modal

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modal auxiliary verb

A modal auxiliary verb, often simply called a modal verb or even just a modal, is used to change the meaning of other verbs (commonly known as main verbs) by expressing modality—that is, asserting (or denying) possibility, likelihood, ability, permission, obligation, or future intention.
Modal verbs are defined by their inability to conjugate for tense and the third person singular (i.e., they do not take an “-s” at the end when he, she, or it is the subject), and they cannot form infinitives, past participles, or present participles. All modal auxiliary verbs are followed by a main verb in its base form (the infinitive without to); they can never be followed by other modal verbs, lone auxiliary verbs, or nouns.
As with the primary auxiliary verbs, modal verbs can be used with not to create negative sentences, and they can all invert with the subject to create interrogative sentences.
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modal

pertaining to mode, manner, or form; in music, based on a scale other than major or minor
Not to be confused with:
model – a standard or example for imitation; exemplary: a model prisoner; a miniature representation of something: a model train; a person or thing that serves as a subject for an artist
module – a separable component or self-contained segment of something else: an office module; a standard unit for measuring; in computers, a program or part that performs a distinct function

mod·al

 (mōd′l)
adj.
1. Of, relating to, or characteristic of a mode.
2. Grammar Of, relating to, or expressing the mood of a verb.
3. Music Of, relating to, characteristic of, or composed in any of the modes typical of medieval church music.
4. Philosophy Of or relating to mode without referring to substance.
5. Logic Expressing or characterized by modality.
6. Statistics Of or relating to a statistical mode or modes.

[Medieval Latin modālis, from Latin modus, measure; see med- in Indo-European roots.]

mod′al·ly adv.

modal

(ˈməʊdəl)
adj
1. of, relating to, or characteristic of mode or manner
2. (Grammar) grammar (of a verb form or auxiliary verb) expressing a distinction of mood, such as that between possibility and actuality. The modal auxiliaries in English include can, could, may, must, need, ought, shall, should, will, and would
3. (Philosophy) philosophy logic
a. qualifying or expressing a qualification of the truth of some statement, for example, as necessary or contingent
b. relating to analogous qualifications such as that of rules as obligatory or permissive
4. (Logic) philosophy logic
a. qualifying or expressing a qualification of the truth of some statement, for example, as necessary or contingent
b. relating to analogous qualifications such as that of rules as obligatory or permissive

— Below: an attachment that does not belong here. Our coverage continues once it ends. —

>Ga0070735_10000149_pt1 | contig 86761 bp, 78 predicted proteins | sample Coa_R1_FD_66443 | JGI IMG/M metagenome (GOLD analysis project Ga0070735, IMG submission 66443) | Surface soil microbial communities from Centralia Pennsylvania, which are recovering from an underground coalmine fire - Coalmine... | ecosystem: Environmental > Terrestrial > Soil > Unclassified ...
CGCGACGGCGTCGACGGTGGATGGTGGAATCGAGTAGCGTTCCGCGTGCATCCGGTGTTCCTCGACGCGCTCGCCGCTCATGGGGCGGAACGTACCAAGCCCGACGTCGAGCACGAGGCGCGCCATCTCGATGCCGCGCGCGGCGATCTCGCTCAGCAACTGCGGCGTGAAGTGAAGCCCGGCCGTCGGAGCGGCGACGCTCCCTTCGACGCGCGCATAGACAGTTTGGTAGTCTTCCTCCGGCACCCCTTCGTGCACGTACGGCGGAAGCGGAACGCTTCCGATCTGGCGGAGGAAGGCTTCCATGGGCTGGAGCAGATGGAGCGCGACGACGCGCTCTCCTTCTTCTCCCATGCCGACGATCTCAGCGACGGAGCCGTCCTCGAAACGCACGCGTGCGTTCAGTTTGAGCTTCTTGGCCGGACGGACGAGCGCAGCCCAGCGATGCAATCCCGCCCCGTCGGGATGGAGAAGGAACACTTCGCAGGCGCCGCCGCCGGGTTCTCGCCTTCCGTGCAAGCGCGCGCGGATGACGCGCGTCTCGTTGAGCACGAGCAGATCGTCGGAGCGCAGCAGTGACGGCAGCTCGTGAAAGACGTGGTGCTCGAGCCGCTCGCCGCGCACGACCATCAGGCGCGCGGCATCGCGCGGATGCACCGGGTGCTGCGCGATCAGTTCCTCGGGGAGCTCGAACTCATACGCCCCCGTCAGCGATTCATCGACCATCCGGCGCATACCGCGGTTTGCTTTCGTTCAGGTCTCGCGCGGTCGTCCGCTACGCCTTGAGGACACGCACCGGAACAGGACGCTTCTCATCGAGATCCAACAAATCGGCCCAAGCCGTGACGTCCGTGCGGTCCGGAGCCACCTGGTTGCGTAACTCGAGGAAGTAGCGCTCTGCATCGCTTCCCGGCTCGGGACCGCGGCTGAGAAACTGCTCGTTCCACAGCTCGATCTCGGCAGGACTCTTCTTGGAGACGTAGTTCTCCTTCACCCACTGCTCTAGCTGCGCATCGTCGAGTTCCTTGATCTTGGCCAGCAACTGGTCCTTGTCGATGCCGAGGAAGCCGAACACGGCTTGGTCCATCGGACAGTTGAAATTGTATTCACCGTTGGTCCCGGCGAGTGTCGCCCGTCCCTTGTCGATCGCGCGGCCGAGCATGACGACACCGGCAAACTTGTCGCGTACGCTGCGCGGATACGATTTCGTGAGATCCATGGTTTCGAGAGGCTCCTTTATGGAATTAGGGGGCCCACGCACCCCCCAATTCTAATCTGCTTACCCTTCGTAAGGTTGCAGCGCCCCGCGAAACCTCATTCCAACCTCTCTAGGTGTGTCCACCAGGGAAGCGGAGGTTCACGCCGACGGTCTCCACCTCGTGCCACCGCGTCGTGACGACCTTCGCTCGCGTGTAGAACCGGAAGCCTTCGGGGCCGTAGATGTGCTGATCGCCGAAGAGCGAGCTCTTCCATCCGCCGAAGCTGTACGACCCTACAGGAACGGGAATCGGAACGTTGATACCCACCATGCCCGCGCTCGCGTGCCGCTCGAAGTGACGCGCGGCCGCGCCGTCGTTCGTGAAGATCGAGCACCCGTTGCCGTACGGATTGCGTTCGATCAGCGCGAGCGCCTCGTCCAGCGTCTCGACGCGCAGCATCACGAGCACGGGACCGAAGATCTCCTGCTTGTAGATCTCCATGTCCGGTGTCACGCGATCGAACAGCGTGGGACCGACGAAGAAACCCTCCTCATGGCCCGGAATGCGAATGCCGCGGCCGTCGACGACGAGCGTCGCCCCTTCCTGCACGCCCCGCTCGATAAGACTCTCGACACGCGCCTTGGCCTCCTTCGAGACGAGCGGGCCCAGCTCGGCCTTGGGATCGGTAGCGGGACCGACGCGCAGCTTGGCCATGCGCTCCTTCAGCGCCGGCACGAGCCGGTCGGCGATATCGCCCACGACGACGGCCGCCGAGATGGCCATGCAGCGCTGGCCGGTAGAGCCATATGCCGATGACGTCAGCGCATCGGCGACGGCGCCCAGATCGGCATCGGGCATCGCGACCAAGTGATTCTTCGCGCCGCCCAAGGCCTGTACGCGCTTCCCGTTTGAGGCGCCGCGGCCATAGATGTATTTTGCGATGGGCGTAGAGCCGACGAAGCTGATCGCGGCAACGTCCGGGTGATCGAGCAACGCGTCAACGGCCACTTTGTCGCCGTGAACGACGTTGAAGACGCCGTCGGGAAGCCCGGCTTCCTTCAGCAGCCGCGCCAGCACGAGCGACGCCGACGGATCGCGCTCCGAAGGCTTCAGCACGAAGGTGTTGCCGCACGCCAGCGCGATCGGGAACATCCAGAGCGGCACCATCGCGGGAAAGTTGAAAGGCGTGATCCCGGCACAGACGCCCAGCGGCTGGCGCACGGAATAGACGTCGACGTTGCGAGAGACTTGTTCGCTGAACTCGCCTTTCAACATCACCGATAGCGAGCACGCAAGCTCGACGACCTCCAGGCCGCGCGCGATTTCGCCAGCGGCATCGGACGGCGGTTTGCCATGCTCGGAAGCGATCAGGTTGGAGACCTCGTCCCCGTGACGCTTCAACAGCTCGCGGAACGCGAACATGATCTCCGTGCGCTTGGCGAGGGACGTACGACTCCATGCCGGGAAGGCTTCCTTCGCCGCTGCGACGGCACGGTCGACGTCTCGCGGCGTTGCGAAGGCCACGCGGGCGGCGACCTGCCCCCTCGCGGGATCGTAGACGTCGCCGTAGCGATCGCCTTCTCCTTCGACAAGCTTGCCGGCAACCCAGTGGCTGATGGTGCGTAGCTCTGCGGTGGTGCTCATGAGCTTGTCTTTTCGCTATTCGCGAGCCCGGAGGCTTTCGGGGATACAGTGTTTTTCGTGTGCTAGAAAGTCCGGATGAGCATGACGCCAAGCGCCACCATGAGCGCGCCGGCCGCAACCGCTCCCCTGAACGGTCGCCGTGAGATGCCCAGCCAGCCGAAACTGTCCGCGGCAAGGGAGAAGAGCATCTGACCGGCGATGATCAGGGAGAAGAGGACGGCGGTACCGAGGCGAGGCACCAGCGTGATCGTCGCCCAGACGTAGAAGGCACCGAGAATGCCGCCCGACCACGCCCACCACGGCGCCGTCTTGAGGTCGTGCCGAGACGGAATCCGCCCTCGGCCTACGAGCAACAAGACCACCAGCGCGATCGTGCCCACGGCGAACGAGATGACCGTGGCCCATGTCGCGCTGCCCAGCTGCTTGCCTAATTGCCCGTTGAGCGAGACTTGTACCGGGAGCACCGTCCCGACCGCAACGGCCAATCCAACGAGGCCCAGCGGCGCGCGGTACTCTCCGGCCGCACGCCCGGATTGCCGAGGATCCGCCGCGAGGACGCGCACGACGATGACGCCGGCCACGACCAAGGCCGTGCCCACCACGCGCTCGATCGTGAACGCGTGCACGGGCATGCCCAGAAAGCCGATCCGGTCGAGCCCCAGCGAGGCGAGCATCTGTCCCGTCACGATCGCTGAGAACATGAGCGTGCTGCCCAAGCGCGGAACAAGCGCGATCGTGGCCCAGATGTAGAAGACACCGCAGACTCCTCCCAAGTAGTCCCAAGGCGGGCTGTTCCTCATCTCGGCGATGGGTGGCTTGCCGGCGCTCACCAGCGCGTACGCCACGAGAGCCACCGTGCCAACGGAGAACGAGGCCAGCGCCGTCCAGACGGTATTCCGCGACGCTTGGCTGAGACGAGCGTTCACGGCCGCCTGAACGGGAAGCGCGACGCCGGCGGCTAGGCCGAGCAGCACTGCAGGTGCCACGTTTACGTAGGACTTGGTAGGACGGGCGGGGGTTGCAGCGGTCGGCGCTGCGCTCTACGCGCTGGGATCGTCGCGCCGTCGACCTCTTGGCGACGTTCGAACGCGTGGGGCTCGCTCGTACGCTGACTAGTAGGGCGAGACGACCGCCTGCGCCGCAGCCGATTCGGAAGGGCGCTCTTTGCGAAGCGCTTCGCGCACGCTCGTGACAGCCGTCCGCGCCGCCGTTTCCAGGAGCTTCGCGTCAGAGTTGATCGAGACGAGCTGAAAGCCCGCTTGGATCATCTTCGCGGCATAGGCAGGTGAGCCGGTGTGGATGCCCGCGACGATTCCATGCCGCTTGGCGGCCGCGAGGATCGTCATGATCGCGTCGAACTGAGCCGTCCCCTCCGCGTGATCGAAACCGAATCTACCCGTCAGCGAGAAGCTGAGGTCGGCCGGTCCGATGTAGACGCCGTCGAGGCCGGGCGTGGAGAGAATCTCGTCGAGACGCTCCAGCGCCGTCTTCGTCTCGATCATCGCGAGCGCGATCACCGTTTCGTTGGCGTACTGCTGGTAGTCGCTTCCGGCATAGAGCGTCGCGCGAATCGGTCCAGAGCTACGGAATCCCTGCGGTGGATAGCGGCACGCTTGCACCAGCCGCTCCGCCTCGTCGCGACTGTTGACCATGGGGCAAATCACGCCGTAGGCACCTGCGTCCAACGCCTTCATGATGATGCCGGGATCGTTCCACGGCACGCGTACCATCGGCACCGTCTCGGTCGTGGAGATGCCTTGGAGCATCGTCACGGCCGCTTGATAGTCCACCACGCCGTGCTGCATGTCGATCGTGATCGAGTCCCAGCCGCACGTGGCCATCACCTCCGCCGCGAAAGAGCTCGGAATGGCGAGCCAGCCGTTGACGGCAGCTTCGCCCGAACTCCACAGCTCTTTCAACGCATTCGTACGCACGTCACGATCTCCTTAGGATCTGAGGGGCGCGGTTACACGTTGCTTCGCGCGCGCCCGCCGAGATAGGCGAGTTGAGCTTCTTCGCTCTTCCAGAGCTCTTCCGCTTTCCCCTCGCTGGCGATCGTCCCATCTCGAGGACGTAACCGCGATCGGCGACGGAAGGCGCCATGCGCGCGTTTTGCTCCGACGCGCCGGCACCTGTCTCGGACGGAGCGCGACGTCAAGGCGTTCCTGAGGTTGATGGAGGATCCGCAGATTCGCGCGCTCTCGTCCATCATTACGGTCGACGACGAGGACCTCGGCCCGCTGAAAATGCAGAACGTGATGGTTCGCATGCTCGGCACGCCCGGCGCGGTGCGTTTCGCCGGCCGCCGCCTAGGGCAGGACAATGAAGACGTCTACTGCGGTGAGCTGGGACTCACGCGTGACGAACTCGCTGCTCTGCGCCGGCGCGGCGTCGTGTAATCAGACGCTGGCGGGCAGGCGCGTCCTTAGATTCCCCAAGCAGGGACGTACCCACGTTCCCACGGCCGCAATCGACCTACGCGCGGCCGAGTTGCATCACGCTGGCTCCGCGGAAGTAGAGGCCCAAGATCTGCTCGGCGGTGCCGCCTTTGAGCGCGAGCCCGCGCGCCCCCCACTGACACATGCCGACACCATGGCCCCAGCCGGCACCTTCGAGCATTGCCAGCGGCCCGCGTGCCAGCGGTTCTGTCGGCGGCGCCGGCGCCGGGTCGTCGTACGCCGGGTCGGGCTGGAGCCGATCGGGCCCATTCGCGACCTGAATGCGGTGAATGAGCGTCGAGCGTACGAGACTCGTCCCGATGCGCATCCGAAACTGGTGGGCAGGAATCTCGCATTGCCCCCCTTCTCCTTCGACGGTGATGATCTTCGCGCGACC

5. (Philosophy) metaphysics of or relating to the form of a thing as opposed to its attributes, substance, etc
6. (Music, other) music of or relating to a mode
7. (Statistics) of or relating to a statistical mode
ˈmodally adv

mod•al

(ˈmoʊd l)

adj.
1. of or pertaining to mode, manner, or form.
2. of or pertaining to a musical mode.
3. of, pertaining to, or expressing the mood of a verb.
4. exhibiting or expressing some phase of logical modality.
n.
[1560–70; < Medieval Latin]
mod′al•ly, adv.
ThesaurusAntonymsRelated WordsSynonymsLegend:
Noun1.modal - an auxiliary verb (such as `can' or `will') that is used to express modality
auxiliary verb - a verb that combines with another verb in a verb phrase to help form tense, mood, voice, or condition of the verb it combines with
Adj.1.modal - relating to or constituting the most frequent value in a distribution; "the modal age at which American novelists reach their peak is 30"
statistics - a branch of applied mathematics concerned with the collection and interpretation of quantitative data and the use of probability theory to estimate population parameters
normal - conforming with or constituting a norm or standard or level or type or social norm; not abnormal; "serve wine at normal room temperature"; "normal diplomatic relations"; "normal working hours"; "normal word order"; "normal curiosity"; "the normal course of events"
2.modal - of or relating to a musical modemodal - of or relating to a musical mode; especially written in an ecclesiastical mode
3.modal - relating to or expressing the mood of a verb; "modal auxiliary"
Translations
modalen

modal

[ˈməʊdl] ADJmodal

modal

adjmodal; modal verbModalverb nt

modal

[ˈməʊdl] adjmodale
References in periodicals archive ?
Bergen municipality is, in addition, acting for the following contracting authorities: 1) Asky municipality; 2) Fjell municipality; 3) Linds municipality; 4) Meland municipality; 5) Modalen municipality; 6) Os municipality; 7) Ostery municipality; 8) Rady municipality; 9) Samnanger municipality; 10) Sund municipality; 11) Vaksdal municipality; 12) Voss municipality; 13) ygarden municipality; 14) Austevoll municipality.
Die drei modalen Stufen facultas--dispositio --potentia
The most rain was measured in Modalen in Hordaland, which received 296 mm of rain this May.
Des weiteren ist die Kategorie im Turkischen rein temporaler Natur und bringt in aller Regel Vorzeitigkeit zum Ausdruck; im Bulgarischen neigt sie mehr zu modalen als zu temporalen Bedeutungen.